"Another very important man was Dr Chown, the first doctor in the village and he lived at "Gablehurst" which was his house on the corner of the Upton crossroads, which is where the new Gablehurst flats are now. He was such a wonderful doctor, he really was fantastic and he brought new partners into the business but everybody still wanted Dr Chown and he became so busy that he just couldn't stand the pace with so many people wanting his services and he actually moved to Wales and started a small practise there. He said there was a limited number of people there and that suited him fine."

"In the early days we had a doctor who came to live in the Village, Dr Chown, a very tall man. He lived in a house on the corner of Upton Cross called Gablehurst, where he had a surgery. This of course was wonderful because he was such a caring man, one could pop in and get advice regarding your family and go to his little surgery and this saved having to go all the way into Poole. Eventually, of course, the new Health Centre was built near Upton Cross on the other side of the road to where Dr Chown lived."

"Then in 1955 the old house was turned into a clinic and doctors surgery and Dr. Chown moved across from Gablehurst where he had run his practise since 1950."

"Then of course Dr Adams took over the practise and he was very keen on boats. I can remember my father built an aluminium boat for him. We often had Or Adams in our works making all sorts of things. I know he is still making things today, he was telling me only a few weeks ago that he had built a special lift to get him up into his boat because its quite high and he is getting on now and he doesn't climb up into the boat very easily so he made this special lift. I remember my daughter some years later when she had to go for a medical examination with Or Adams but he spent half an hour " talking about my father and left her standing in the nude."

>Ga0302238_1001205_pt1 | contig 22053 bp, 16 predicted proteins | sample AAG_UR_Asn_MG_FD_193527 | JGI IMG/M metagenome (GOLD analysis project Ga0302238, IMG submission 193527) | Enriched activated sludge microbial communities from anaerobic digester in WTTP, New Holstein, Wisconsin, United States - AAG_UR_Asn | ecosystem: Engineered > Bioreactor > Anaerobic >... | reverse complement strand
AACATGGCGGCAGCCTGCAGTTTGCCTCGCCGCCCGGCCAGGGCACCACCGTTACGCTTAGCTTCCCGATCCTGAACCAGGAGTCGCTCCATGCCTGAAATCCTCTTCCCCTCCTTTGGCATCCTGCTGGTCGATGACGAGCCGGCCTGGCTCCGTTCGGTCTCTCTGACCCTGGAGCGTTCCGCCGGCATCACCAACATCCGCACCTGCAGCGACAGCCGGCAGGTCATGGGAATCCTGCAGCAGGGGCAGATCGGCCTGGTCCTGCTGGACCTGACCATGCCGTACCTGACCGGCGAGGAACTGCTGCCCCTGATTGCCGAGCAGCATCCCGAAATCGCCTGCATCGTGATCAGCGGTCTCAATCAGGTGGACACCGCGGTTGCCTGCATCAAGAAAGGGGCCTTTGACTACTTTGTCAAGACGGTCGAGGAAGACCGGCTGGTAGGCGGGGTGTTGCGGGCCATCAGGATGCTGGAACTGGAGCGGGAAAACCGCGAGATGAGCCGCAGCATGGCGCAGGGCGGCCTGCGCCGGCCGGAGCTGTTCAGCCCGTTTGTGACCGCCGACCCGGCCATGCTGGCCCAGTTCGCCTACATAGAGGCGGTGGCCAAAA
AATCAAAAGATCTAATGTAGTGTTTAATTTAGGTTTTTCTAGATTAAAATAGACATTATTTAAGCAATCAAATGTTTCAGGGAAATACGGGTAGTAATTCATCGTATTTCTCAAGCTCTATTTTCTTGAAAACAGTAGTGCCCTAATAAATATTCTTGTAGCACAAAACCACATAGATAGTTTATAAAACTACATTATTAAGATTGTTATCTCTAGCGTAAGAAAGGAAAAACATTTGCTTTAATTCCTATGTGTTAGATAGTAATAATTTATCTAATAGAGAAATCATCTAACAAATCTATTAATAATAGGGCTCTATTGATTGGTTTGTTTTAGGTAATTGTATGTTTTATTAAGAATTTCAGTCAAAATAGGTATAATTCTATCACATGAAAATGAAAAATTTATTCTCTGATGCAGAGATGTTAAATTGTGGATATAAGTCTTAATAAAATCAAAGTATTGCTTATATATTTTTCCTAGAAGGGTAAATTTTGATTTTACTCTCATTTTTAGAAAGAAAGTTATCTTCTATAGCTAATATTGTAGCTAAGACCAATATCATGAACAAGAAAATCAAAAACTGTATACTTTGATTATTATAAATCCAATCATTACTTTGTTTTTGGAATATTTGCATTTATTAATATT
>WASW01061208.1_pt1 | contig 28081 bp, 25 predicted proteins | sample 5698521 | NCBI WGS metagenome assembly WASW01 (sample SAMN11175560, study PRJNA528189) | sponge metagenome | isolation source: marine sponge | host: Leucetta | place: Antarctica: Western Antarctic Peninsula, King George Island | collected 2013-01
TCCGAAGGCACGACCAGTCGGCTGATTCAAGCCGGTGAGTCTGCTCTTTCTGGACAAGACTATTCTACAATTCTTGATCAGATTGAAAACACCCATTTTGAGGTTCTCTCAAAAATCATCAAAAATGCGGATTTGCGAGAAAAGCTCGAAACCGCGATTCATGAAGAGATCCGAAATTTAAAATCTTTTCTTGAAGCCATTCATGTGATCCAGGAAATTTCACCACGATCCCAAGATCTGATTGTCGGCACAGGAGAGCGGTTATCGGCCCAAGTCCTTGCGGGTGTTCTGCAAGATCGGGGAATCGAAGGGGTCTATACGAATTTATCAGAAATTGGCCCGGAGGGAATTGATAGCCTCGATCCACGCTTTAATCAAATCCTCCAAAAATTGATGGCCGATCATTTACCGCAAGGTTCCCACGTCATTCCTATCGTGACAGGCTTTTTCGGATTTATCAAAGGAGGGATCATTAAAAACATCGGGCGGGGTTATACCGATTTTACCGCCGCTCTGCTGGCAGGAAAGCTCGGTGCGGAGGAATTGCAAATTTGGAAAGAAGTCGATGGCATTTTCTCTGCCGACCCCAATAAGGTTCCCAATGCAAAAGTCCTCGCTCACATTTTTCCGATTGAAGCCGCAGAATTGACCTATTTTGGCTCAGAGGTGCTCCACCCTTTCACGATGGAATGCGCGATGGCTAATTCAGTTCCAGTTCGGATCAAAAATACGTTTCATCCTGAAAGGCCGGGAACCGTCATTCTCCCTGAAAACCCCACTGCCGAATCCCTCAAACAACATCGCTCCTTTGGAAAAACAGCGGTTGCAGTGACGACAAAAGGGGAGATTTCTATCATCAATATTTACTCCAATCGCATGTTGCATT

"The Corner House surgery, which actually had been a café, was very small: 2 surgeries - for Dr Johnson and Dr Gibson (one of which had actually been an old stable), there was a secretary's room upstairs, small reception and a waiting room which had a communicating door to the library. It was of course kept locked possibly so patients did not wander through to change their books whilst waiting for their name to be called. Eventually the library was moved into a caravan situated at the rear of the building."